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Economy in Brief

German Real Orders Drop for Fourth Month in a Row Forget Denmark - What’S Rotten in Germany?
by Robert Brusca  June 07, 2018

German new orders fell by 2.5% in April marking their fourth straight monthly drop, a highly unusual development. Domestic orders are down in two of the last three months as are foreign orders. Orders growth rates steadily decelerate from twelve-months to six-months to three-months. And on this timeline both domestic and foreign orders decelerate as well. German orders are uncharacteristically weak. The weakness is severe and it is broad encompassing both domestic and foreign orders. Real domestic sales are weak and on declining as well as decelerating growth rates. The degree of weakness in German real orders and real sales is a surprisingly sweeping phenomenon. And for it emerge as the ECB is prepared remove is last vestiges of stimulus is a cruel irony.

Severe German order weakness: There have only been four occasions of such protracted German order weakness back to 1991. The last one came in September of 2011. Another occasion fell in 2009 when there were six straight months of order declines which translate to three consecutive declines of four months. In July of 1992 there was a string of five straight months order declines which translates into two consecutive four quarter declines.

German real orders are reasonably volatile. Over the past 27 years there have been only ten occasions of German real orders rising for four consecutive months. Contrast that to four episodes of consecutive declines. In terms of actual monthly events there have been 27 months in which orders rose for four months in a row and only 7 months in which orders fell for four months in a row. Four month strings of increases occur 6.5% of the time and four month strings of declines occur 2.2% of the time.

Despite the unusual nature of these events four month strings of order declines are NOT closely associated with the presence of either a current recent or coming recession in Germany.

The pattern that emerges for strings of order declines is that they occur either in recession or after an order surge as a recovery matures and a growth spurt abates. That is what happened in 2011 and in mid-1992. The long 2008-2009 span of declines came in the midst of the nasty long great global recession. And the current string of declines seems to mark another period of a slowdown following a spurt of growth that was well-marked by PMI strength.

This is interesting since the IMF and most monetary authorities especially those in the US and in Europe think there is a speed-up in store. In the US there is a belief that tax cuts are going to cause a surge in GDP while consumption results seem to be telling us just the opposite story.

Of course, if this signal for slowing from a string of declines in German orders is correct, having central banks jumping off the band wagon meant to assist growth could reinforce or exacerbate the slowing that is already in train. Europe is getting ready to pull the plug on its QE program while the Fed has been busily pulling the plug on its balance sheet and draining it steadily as well as marking-up and adhering to a path of rate hikes expected to bring the Fed funds rate up above the inflation rate for the first time in this cycle… as soon as next week.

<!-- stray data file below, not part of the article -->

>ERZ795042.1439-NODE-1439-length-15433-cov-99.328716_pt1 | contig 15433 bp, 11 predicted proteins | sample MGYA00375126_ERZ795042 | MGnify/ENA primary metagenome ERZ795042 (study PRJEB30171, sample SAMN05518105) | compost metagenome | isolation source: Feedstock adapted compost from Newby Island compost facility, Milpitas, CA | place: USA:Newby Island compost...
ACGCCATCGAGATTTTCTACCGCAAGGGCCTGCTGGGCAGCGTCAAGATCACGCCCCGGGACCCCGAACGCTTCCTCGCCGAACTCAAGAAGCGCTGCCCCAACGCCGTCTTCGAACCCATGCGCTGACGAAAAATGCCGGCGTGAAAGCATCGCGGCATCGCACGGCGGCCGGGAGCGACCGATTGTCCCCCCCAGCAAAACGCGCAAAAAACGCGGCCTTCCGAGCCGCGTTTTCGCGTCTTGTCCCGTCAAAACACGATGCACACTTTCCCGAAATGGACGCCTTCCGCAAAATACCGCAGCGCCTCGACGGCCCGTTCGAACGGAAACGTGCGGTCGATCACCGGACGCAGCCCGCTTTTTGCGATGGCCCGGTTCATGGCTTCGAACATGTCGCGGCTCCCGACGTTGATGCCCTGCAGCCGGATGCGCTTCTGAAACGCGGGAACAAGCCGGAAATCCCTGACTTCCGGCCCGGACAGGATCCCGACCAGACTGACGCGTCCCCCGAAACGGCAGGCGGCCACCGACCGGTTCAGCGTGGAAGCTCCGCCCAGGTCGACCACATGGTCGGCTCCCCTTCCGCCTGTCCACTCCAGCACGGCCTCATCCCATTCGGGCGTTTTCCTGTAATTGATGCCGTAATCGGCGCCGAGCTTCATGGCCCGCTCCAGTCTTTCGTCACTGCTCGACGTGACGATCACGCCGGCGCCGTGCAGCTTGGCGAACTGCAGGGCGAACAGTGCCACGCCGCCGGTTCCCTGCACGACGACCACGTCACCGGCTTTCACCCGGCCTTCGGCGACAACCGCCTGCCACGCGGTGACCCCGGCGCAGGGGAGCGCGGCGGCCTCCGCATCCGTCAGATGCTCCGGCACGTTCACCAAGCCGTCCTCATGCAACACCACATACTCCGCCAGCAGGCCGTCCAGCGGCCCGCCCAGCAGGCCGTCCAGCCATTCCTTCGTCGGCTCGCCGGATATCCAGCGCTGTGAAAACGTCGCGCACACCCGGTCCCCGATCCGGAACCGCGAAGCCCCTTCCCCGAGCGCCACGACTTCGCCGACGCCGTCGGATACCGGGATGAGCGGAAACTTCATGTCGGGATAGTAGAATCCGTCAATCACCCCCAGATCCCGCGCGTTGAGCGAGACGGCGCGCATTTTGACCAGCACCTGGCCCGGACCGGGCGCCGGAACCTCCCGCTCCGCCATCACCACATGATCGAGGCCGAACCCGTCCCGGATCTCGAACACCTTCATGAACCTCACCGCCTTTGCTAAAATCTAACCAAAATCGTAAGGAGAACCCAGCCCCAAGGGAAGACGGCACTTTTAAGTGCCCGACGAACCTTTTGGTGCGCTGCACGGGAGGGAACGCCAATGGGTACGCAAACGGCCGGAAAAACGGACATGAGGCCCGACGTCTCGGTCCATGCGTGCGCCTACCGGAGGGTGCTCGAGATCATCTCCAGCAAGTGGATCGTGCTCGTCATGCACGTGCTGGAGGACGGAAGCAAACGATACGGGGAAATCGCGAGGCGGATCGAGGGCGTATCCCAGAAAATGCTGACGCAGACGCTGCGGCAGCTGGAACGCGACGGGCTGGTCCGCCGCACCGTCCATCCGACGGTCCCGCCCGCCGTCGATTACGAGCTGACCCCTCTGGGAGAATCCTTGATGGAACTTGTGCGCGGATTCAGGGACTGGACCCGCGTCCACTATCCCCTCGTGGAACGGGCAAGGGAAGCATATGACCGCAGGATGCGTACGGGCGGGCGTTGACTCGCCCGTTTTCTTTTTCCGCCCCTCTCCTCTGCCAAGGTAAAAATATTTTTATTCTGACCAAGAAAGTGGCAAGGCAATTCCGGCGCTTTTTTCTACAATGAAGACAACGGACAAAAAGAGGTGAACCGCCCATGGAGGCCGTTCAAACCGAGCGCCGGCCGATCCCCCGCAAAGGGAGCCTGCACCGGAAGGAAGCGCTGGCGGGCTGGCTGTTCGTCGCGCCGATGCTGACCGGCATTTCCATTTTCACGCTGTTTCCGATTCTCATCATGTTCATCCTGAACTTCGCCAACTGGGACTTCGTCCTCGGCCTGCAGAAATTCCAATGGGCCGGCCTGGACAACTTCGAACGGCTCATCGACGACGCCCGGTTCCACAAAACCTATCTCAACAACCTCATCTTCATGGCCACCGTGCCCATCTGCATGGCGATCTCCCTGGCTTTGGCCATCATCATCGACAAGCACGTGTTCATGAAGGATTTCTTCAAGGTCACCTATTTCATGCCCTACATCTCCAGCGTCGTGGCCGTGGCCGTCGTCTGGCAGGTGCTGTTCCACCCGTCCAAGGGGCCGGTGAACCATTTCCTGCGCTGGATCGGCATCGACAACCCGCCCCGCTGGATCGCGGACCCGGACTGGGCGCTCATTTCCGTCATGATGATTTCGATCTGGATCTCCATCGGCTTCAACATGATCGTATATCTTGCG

The question of whether there is a real slowing in train is quite germane. But in the US the Fed has become accustomed to making policy based on is forecasts regardless of how often it has been wrong. The Fed currently is feeling good as inflation is finally looking like it is at its target for the headline rate and looks as though it will soon be there for the core rate as well. If these events come to fruition, the Fed can claim victory for its policy of raising rates while still way below its inflation target. But it can do this only if its rate hikes do not cause new mischief. And that is what the German slowdown signal questions. Is there new mischief afoot?

The slowing global PMI indices from Markit give us reason to believe that the German signal of slowdown has merit. US consumption has slowed and that is particularly evident from slowing in unit vehicle sales that have fallen back below 17mln units in the wake of hurricane replacement buying ending. Spending related to hurricane damage replacement may have fooled some into thinking that the US economy was accelerating. I do not think it is or was. Higher oil prices have diverted part of what was supposed to be an influx of funds to consumers from tax cuts in the US and rejiggered withholding tax tables. That was supposed to send more money to consumer bank accounts instead of to oil companies.

Now, we are on a slowdown watch as the G7 meets. And as key allies bump heads over geopolitical differences, tariff and trade policies and as the US prepares for a historic meeting with North Korea over peace and nuclear disarmament. Europe has its own special demons as it is already embroiled in conflict over the UK decision to leave the EU and as Europe ponders the future intent of Spain with a new socialist government. Italy has a new government that might prove to be separatist. Angela Merkel’s grip on power in Germany is less than it was and she has angered the US over Germany’s ‘choice’ to run a budget surplus instead make its fair payments to NATO as it is obligated. Italy is getting ready to break is budget rules as it has social welfare spending plans that will put it at odds with the EU rules and with the EU Commission. There is a lot in flux that could go right or wrong. That makes this an especially vulnerable period for markets.

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